Subject(s)
COVID-19/epidemiology , Communicable Disease Control/methods , Intensive Care Units/statistics & numerical data , Patient Admission/trends , Quarantine , SARS-CoV-2 , Female , Follow-Up Studies , Hospital Mortality/trends , Humans , Male , Middle Aged , New Zealand/epidemiology , Retrospective Studies
3.
Breathe (Sheff) ; 16(2): 200062, 2020 Jun.
Article in English | MEDLINE | ID: covidwho-886500

ABSTRACT

The patient and family perspective on the appropriateness of intensive care unit (ICU) treatments involves preferences, values and social constructs beyond medical criteria. The clinician's perception of inappropriateness is more reliant on clinical judgment. Earlier consultation with families before ICU admission and patient education on the outcomes of life-sustaining therapies may help reconcile these provider-patient disagreements. However, global emergencies like COVID-19 change the usual paradigm of end-of-life care, as it is a new disease with only scarce predictive information about it. Pandemics can also bring about the burdensome predicament of doctors having to make unwanted choices of rationing access to the ICU when demand for otherwise life-saving resources exceeds supply. Evidence-based prognostic checklists may guide treatment triage but the principles of shared decision-making are unchanged. Yet, they need to be altered with respect to COVID-19, defining likely outcomes and likelihood of benefit for the patient, and clarifying their willingness to take on the risks inherent to being in an ICU for 2 weeks for those eligible. For patients who are admitted during the prodrome of COVID-19 disease, or those who deteriorate in the second week, clinicians have some lead time in hospital to have appropriate discussions about ceilings of treatments offered based on severity. KEY POINTS: The patient and family perspective on inappropriateness of intensive care at the end of life often differs from the clinician's opinion due to the nonmedical frame of mind.To improve satisfaction with communication on treatment goals, consultation on patient values and inclusion of social constructs in addition to clinical prediction is a good start to reconcile differences between physician and health service users' viewpoints.During pandemics, where health systems may collapse, different admission criteria driven by the need to ration services may be warranted. EDUCATIONAL AIMS: To explore the extent to which older patients and their families are involved in decisions about appropriateness of intensive care admission or treatmentsTo understand how patients or their families define inappropriate intensive care admission or treatmentsTo reflect on the implications of decision to admit or not to admit to the intensive care unit in the face of acute resource shortages during a pandemic.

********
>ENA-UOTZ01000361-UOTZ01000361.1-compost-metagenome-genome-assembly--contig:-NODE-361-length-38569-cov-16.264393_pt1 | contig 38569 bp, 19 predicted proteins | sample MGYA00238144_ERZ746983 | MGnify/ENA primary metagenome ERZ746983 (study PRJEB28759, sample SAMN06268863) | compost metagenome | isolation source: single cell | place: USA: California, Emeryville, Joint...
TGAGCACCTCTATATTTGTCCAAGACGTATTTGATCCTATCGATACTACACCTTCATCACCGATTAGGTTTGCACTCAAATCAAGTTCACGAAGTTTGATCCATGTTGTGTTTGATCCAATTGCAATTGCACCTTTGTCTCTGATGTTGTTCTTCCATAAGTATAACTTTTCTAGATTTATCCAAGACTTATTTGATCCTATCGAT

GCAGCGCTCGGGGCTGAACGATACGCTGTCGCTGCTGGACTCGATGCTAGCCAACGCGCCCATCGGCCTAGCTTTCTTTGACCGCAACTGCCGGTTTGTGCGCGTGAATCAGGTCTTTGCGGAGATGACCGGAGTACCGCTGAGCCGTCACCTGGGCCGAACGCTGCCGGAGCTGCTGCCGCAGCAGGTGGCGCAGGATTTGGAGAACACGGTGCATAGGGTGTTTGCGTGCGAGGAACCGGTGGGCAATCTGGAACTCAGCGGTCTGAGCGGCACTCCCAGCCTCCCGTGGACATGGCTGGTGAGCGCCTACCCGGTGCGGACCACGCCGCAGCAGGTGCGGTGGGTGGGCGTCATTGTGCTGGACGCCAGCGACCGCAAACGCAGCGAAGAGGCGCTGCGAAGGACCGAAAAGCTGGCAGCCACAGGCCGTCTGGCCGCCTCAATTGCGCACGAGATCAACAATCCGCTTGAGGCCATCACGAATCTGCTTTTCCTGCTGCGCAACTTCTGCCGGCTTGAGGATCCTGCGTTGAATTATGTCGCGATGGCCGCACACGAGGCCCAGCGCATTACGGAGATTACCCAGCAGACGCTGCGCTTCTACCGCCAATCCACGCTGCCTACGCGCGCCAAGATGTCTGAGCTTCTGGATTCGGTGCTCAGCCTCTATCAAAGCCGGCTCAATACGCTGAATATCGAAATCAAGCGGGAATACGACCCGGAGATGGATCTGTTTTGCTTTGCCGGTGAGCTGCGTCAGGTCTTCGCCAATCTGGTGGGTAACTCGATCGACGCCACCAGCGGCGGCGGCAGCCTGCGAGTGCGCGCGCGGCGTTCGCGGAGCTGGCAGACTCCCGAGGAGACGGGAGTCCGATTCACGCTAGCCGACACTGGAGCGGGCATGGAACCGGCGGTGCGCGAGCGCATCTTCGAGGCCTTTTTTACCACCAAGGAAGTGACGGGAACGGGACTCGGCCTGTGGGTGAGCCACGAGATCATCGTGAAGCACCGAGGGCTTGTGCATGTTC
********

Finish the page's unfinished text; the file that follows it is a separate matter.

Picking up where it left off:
SELECTION OF CITATIONS
SEARCH DETAIL